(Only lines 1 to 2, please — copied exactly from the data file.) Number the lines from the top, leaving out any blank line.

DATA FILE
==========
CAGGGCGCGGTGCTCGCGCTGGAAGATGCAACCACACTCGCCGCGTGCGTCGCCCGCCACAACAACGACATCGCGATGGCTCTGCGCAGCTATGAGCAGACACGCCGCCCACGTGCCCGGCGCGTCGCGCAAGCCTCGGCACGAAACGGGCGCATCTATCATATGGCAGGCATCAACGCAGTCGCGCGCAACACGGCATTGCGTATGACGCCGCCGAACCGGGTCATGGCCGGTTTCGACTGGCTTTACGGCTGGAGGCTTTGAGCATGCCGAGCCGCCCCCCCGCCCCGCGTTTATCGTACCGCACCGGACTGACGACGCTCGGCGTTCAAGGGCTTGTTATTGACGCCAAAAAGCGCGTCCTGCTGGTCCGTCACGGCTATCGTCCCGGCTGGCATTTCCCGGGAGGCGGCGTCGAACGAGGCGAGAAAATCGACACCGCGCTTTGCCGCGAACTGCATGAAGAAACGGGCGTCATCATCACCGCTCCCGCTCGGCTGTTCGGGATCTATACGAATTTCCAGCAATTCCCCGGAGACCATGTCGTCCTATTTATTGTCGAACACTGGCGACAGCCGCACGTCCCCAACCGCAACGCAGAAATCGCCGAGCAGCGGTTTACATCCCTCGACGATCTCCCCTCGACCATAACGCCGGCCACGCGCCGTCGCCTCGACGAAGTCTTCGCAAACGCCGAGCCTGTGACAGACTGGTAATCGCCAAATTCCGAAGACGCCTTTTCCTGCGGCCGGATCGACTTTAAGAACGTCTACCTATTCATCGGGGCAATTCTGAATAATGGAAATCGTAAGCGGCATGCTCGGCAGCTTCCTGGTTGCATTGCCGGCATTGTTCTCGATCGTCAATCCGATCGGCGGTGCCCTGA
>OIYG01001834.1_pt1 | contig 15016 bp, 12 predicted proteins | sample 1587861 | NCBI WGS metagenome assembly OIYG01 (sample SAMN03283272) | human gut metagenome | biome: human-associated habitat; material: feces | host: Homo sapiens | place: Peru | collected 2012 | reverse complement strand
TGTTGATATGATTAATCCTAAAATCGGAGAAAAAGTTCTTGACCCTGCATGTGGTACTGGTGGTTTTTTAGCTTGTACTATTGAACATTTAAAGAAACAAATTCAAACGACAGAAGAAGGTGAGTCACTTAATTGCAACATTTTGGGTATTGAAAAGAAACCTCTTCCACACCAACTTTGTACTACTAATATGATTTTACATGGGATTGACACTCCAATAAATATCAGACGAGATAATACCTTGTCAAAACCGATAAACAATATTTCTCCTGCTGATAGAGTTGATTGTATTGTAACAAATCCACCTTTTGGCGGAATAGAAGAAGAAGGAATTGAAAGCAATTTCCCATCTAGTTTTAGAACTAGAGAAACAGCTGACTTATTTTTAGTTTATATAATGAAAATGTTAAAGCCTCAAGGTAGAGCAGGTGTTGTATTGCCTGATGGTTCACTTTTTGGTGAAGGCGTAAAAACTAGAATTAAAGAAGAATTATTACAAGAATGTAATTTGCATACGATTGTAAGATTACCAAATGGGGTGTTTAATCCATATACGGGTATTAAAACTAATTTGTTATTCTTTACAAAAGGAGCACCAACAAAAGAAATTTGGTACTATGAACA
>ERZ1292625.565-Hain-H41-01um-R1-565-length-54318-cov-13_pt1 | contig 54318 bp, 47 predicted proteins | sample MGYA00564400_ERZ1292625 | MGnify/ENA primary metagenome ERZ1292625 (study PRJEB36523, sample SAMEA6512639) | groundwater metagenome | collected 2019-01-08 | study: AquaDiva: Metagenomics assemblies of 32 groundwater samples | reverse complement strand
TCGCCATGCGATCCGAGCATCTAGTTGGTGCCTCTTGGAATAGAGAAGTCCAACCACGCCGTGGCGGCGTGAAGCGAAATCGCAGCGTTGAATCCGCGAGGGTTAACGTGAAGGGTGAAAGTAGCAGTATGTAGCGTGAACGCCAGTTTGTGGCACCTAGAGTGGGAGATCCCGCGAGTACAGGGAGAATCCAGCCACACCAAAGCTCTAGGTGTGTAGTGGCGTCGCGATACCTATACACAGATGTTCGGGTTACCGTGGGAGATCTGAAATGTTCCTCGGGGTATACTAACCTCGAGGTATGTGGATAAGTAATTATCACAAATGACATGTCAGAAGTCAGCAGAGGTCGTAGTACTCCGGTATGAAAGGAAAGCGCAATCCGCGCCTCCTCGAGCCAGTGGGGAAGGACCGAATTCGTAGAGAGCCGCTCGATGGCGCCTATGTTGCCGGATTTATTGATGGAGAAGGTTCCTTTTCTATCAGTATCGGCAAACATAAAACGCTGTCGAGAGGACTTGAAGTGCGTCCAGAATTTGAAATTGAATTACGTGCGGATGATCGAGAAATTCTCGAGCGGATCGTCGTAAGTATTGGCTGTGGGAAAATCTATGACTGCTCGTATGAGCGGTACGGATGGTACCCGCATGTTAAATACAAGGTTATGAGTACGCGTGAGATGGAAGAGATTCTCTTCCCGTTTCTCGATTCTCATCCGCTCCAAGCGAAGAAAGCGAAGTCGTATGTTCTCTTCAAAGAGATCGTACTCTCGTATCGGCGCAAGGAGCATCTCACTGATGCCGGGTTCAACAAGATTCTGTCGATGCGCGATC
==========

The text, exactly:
CAGGGCGCGGTGCTCGCGCTGGAAGATGCAACCACACTCGCCGCGTGCGTCGCCCGCCACAACAACGACATCGCGATGGCTCTGCGCAGCTATGAGCAGACACGCCGCCCACGTGCCCGGCGCGTCGCGCAAGCCTCGGCACGAAACGGGCGCATCTATCATATGGCAGGCATCAACGCAGTCGCGCGCAACACGGCATTGCGTATGACGCCGCCGAACCGGGTCATGGCCGGTTTCGACTGGCTTTACGGCTGGAGGCTTTGAGCATGCCGAGCCGCCCCCCCGCCCCGCGTTTATCGTACCGCACCGGACTGACGACGCTCGGCGTTCAAGGGCTTGTTATTGACGCCAAAAAGCGCGTCCTGCTGGTCCGTCACGGCTATCGTCCCGGCTGGCATTTCCCGGGAGGCGGCGTCGAACGAGGCGAGAAAATCGACACCGCGCTTTGCCGCGAACTGCATGAAGAAACGGGCGTCATCATCACCGCTCCCGCTCGGCTGTTCGGGATCTATACGAATTTCCAGCAATTCCCCGGAGACCATGTCGTCCTATTTATTGTCGAACACTGGCGACAGCCGCACGTCCCCAACCGCAACGCAGAAATCGCCGAGCAGCGGTTTACATCCCTCGACGATCTCCCCTCGACCATAACGCCGGCCACGCGCCGTCGCCTCGACGAAGTCTTCGCAAACGCCGAGCCTGTGACAGACTGGTAATCGCCAAATTCCGAAGACGCCTTTTCCTGCGGCCGGATCGACTTTAAGAACGTCTACCTATTCATCGGGGCAATTCTGAATAATGGAAATCGTAAGCGGCATGCTCGGCAGCTTCCTGGTTGCATTGCCGGCATTGTTCTCGATCGTCAATCCGATCGGCGGTGCCCTGA
>OIYG01001834.1_pt1 | contig 15016 bp, 12 predicted proteins | sample 1587861 | NCBI WGS metagenome assembly OIYG01 (sample SAMN03283272) | human gut metagenome | biome: human-associated habitat; material: feces | host: Homo sapiens | place: Peru | collected 2012 | reverse complement strand